We Say Goodbye To A WWE Legend

Updated 10.31.18 | In-depth leukemia coverage 

| Tearful Shawn Michaels, HHH cannot hide their emotions 

| CNN – WWE wrestler Leati Joseph Anoaʻi, better known by his stage name Roman Reigns, has announced that he is stepping away from the ring due to an ongoing fight against leukemia.

Reigns, a former football player who has since become one of World Wrestling Entertainment’s most popular personalities, announced Monday that he had been living with cancer for 11 years and that it had returned.

He said he would relinquish his claim to the WWE’s Universal Championship as he focuses on battling leukemia.

“When I was 22 years old, I was diagnosed with this. And very quickly I was able to put it in remission. But I’m not going to lie, that was the hardest time in my life. I didn’t have a job, I didn’t have any money, I didn’t have a home and I had a baby on the way,” Reigns said in an emotional speech in Rhode Island to kick off WWE’s Monday Night Raw program.

He thanked the WWE for giving him a chance after his football career had ended. Read more. 

LATEST: WWE stars support Roman Reigns after leukemia diagnosis | VIDEO

EXPRESS | NXT superstar Ricochet described Roman Reigns as a “real-life superhero” and is confident he will beat leukemia again and come back stronger than ever. HHH says goodbye, Shawn Michaels fights back tears; video, 

“My real name is Joe, and I’ve been dealing with I’ve been dealing with leukemia for eleven years … ” Screenshot: express.co.uk/WWE.com

Reigns stunned the WWE Universe last week on RAW when he revealed that he was first diagnosed with the terrible disease 11 years ago and after quickly putting it in remission the cancer unfortunately returned recently.

The Big Dog then relinquished the Universal Championship and took an extended leave of absence to go home and battle the illness.

The four-time world champion has made a huge impact in the business ever since his main-roster debut in 2012 and one of his biggest admirers is Ricochet. READ MORE.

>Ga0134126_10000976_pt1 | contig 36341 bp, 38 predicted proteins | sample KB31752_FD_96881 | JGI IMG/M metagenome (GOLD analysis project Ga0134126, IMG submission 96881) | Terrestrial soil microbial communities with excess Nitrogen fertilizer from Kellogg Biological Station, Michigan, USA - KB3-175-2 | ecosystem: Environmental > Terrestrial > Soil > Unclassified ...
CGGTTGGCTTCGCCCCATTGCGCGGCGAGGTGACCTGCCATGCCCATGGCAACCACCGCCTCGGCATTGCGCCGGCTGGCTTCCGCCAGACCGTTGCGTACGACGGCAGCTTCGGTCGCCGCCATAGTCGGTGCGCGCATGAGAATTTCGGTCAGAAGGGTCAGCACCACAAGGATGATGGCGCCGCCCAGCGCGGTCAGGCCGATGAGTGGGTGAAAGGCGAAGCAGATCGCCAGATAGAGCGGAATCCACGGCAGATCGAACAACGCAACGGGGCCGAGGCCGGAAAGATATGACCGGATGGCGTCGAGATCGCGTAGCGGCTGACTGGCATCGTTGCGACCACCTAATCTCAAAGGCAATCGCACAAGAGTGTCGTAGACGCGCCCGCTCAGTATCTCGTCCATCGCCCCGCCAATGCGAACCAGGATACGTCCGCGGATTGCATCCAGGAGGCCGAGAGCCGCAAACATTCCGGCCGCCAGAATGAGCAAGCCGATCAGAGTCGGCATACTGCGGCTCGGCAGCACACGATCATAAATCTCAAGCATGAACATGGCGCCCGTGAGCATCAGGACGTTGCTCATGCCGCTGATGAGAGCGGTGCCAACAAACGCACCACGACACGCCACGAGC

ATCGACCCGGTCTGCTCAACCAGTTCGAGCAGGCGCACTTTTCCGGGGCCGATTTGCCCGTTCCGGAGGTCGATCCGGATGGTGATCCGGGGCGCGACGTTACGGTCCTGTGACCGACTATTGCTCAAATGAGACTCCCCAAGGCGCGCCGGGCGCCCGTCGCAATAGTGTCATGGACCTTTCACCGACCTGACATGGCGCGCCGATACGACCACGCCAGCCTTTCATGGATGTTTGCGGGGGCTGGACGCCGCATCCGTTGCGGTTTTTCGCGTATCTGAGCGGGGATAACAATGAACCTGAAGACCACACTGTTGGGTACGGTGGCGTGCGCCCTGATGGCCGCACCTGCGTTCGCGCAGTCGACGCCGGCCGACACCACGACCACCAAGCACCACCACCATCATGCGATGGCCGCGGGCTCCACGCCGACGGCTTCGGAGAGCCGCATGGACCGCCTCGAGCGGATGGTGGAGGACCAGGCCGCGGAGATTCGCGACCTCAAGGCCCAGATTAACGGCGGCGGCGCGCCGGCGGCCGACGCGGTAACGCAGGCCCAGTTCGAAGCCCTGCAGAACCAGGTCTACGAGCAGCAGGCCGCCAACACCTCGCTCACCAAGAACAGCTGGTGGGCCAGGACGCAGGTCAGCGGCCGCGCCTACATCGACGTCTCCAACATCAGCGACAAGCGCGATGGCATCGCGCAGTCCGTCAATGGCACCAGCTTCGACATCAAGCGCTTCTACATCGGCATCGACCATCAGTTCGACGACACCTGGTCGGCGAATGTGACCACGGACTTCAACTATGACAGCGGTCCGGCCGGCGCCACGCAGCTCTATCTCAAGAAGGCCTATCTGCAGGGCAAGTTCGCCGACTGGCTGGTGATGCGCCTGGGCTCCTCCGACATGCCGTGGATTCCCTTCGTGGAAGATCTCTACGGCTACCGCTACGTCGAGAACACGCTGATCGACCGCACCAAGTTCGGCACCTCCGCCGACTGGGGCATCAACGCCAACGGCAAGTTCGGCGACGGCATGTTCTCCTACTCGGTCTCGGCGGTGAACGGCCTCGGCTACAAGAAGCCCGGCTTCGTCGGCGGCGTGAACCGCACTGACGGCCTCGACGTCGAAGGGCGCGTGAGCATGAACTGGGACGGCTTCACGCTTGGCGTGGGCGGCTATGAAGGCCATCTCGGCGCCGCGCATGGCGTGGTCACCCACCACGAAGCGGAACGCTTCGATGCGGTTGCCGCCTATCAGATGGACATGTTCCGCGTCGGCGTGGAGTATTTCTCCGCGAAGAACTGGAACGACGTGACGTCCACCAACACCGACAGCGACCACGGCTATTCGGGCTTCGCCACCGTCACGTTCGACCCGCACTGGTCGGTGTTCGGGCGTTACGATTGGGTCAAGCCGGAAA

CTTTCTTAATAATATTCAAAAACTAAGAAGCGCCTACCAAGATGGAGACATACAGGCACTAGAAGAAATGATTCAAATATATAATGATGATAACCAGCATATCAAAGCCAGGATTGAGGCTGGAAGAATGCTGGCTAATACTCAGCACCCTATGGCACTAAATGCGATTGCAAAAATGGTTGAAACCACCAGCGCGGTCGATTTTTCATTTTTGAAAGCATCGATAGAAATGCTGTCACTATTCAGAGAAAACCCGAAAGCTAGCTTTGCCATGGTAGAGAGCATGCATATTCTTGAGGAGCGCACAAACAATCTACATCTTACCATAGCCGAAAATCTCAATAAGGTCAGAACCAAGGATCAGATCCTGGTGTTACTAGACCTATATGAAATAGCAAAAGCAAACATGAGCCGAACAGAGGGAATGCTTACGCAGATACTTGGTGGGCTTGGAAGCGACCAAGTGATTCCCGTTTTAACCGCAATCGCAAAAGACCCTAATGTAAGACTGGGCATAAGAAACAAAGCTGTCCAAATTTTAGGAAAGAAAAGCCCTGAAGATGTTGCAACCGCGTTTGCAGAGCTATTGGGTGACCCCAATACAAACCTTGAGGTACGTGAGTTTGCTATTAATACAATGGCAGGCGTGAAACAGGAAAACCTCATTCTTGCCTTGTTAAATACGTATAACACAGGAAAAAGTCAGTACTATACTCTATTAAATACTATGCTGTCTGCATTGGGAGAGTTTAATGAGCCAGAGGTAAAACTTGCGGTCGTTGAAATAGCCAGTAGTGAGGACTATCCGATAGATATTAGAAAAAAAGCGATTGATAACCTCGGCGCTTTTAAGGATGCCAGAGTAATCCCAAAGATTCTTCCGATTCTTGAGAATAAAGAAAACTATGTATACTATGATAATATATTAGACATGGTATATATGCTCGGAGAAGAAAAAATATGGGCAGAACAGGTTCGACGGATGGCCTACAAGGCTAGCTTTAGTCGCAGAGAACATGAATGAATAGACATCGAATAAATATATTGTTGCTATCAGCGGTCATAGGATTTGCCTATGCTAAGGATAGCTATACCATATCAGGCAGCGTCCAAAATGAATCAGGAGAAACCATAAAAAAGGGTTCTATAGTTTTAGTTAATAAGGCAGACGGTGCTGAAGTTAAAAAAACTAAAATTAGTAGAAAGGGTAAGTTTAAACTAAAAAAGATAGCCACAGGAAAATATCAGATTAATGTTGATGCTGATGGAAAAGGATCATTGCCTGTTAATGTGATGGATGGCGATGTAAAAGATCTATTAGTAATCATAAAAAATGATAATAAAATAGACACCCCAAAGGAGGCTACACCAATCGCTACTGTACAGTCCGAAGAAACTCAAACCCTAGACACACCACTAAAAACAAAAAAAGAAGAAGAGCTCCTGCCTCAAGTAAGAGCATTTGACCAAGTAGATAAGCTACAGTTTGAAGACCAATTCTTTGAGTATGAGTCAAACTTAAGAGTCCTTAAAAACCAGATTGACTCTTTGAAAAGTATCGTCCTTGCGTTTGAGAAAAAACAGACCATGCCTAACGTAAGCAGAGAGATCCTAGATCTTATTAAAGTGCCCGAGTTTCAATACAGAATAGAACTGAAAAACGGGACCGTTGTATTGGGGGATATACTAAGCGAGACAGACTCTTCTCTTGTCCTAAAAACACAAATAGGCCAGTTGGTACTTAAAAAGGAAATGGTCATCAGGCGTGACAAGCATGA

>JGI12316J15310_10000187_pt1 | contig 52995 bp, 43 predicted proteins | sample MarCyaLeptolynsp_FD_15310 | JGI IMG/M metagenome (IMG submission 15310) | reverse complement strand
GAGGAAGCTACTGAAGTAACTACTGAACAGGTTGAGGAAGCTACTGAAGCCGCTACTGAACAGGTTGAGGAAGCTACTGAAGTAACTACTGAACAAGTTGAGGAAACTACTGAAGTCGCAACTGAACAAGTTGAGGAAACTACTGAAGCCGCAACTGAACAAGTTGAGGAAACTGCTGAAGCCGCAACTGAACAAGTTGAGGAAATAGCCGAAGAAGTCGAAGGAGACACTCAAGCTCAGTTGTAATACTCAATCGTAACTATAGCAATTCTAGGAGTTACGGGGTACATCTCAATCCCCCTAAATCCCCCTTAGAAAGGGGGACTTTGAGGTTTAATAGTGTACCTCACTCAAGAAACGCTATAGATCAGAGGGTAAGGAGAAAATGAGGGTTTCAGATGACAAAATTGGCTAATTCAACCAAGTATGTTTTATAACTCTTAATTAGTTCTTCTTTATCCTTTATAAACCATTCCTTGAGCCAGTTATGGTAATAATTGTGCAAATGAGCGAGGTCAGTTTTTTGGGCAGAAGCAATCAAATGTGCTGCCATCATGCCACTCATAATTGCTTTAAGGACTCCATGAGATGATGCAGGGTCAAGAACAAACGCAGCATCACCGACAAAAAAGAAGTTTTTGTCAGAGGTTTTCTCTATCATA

Roman Reigns

From Wikipedia, the free encyclopedia

Leati Joseph Anoaʻi (born May 25, 1985) is an American professional wrestler and a former professional gridiron football player.

He is currently signed to WWE, where he performs on the Raw brand under the ring name Roman Reigns. He is currently on hiatus due to an ongoing battle with leukemia.

After playing collegiate football for Georgia Tech, Anoaʻi started his professional football career with brief off-season stints with the Minnesota Vikings and Jacksonville Jaguars of the National Football League (NFL) in 2007.

He then played a full season for the Canadian Football League’s (CFL) Edmonton Eskimos in 2008 before his release and retirement from football.

He then pursued a career in professional wrestling and was signed by WWE in 2010, reporting to their developmental territory Florida Championship Wrestling (FCW).

As Roman Reigns, he made his main roster debut in November 2012 alongside Dean Ambrose and Seth Rollins as The Shield. The trio teamed together until June 2014, after which Reigns entered singles competition.

Reigns is a four-time world champion in WWE, having held the WWE World Heavyweight Championship three times and the Universal Championship once.